On this day in 1914 Thomas Mungo enlisted in Valcartier, Quebec. He was born in Montreal, Quebec, in 1877 according to his attestation paper. He and his wife, Caroline (maiden name Calhoun), were living in Tyendinaga at the time of the 1911 census, with their three children. When he signed up, the family were in Hamilton.

Mungo worked as a teamster before the war and was a Mohawk. He joined the 16th Battalion of the Canadian Expeditionary Force with the regimental number 28537. On his attestation paper he is described as being five feet seven inches tall, with a dark complexion, brown eyes and black hair. His service record shows that he sailed for England on the RMS Andania in early October 1914 and arrived in France on February 13th, 1915.

Tom received leg injuries on April 16th, 1915 and rejoined the 16th Battalion on April 28th.

Sidney Ridgwell signature

On this day in 1914, Sidney Charles Ridgwell (sometimes Redgwell) signed up in Kingston, Ontario. He was born in Walthamstow, England on February 9th, 1897 to Charles Redgwell and Alice (née Jaggard). The family (Charles, Alice, their four sons: Beniah, Sidney, Frederick and John and their daughter, Lilly [Lillian]) left Liverpool, England for Canada on the SS Dominion which arrived in Montreal on July 14th, 1907.

Sidney’s attestation paper describes him as of fair complexion, with blue eyes and light hair . He was five feet, two inches tall. He said he was 18 on enlisting when he was really 17 – his medical examination certificate notes that he was ‘fit as driver’. He joined the 22nd Battery of the 6th Brigade of the Canadian Field Artillery with the regimental number 85420. Sidney gave his next of kin as his father, Charles, who was living in Deseronto. His service record shows that he served in France with the Royal Canadian Horse Artillery from July 1915. In April 1918 he was admitted to hospital suffering from trench fever.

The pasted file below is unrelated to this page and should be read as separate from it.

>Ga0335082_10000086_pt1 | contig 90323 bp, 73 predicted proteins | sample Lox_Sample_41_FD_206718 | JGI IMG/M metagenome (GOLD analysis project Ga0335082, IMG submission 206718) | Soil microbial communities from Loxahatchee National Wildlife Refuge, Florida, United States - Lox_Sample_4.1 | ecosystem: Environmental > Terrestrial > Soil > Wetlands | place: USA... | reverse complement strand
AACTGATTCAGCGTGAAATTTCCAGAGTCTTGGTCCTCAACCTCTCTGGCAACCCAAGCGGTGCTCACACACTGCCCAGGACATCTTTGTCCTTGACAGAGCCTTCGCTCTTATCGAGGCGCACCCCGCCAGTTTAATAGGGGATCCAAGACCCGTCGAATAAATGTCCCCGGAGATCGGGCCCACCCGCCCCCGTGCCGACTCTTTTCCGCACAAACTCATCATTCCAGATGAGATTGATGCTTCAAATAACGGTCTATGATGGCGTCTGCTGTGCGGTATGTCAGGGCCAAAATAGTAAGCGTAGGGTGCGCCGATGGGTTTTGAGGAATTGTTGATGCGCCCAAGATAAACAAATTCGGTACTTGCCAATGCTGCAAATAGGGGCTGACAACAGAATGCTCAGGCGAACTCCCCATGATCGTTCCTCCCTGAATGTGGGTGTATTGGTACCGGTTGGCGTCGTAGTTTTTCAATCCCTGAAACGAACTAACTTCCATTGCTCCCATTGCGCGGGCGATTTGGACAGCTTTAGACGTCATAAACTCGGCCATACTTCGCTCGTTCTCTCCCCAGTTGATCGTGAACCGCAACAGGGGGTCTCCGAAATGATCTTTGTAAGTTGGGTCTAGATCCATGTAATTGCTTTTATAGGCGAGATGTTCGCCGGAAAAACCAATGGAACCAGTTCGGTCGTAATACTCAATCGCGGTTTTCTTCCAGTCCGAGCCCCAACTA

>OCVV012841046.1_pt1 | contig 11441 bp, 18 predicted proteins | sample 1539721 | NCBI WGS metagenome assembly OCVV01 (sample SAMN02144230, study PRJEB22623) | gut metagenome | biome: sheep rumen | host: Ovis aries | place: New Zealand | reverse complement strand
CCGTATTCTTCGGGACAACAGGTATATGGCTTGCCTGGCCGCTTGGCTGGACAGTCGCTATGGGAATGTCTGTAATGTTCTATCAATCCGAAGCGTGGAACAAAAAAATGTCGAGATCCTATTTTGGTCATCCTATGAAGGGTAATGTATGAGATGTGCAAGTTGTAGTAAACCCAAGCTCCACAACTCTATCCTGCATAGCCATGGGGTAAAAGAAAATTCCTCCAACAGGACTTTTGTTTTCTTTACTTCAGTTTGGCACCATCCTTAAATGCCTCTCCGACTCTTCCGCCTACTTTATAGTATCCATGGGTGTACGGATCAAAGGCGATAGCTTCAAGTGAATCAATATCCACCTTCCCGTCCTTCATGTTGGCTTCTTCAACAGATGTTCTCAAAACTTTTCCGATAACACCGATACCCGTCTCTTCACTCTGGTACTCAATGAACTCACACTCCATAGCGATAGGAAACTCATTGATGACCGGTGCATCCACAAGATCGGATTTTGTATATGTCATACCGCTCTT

Sidney was sent back to Canada on the SS Carmania in late December, 1918 and was demobilized in Kingston on January 25th, 1919. He is found in the 1921 census as a farmer in Carbon, Alberta. He died in Vancouver on September 8th, 1973.

Andrew Markle signature


On this day in 1914, Andrew Alfred Markle, a locomotive fireman, and Ross (Erastus) Markle, a shingle packer, signed up in Toronto. Andrew stated that he was born on September 25th, 1887 in Deseronto, while Ross was born there on April 5th, 1896. They were both sons of Alfred Markle and Margaret Ann (née Cranson) and this couple and their four children were living in North Fredericksburgh at the time of 1891 census. By 1898 they were living in Main Street, Deseronto. In May of that year the boys’ father died of pneumonia and in the November their mother drowned.

Andrew was adopted by Miles and Emma Lucas and was living with them in Richmond Township at the time of the 1901 census. In the same year, Ross was living with James and Mary Smith (his older sister) in Owen Sound. By 1911 Andrew had also moved to Owen Sound and was lodging there with his older brother, William. William was named on his attestation paper as his next of kin, while Ross named Mary Smith as his. Their brother, Arthur Arrison Markle, had already enlisted in the army.

Andrew and Ross joined the 20th Battalion with the regimental numbers 57455 and 57451 respectively. They both had a dark complexion, brown eyes and black hair. Andrew was five feet three and a quarter inches tall, while Ross was five feet seven and a half inches.

Both men arrived in England on the SS Megantic on May 24th, 1915 and were transferred to France on September 14th. Andrew’s service record shows that he survived the war. He was married twice: first in England, on March 29th, 1919 to Kathleen Marsh. The couple sailed to Canada together on the SS Baltic in August 1919. Their marriage was short-lived, however: Kathleen died in Owen Sound on August 12th, 1920. Markle’s second marriage took place on October 17th, 1922, when he married Priscilla Winnifred Munns in Owen Sound.

Ross Markle was not so fortunate. His service record is available here.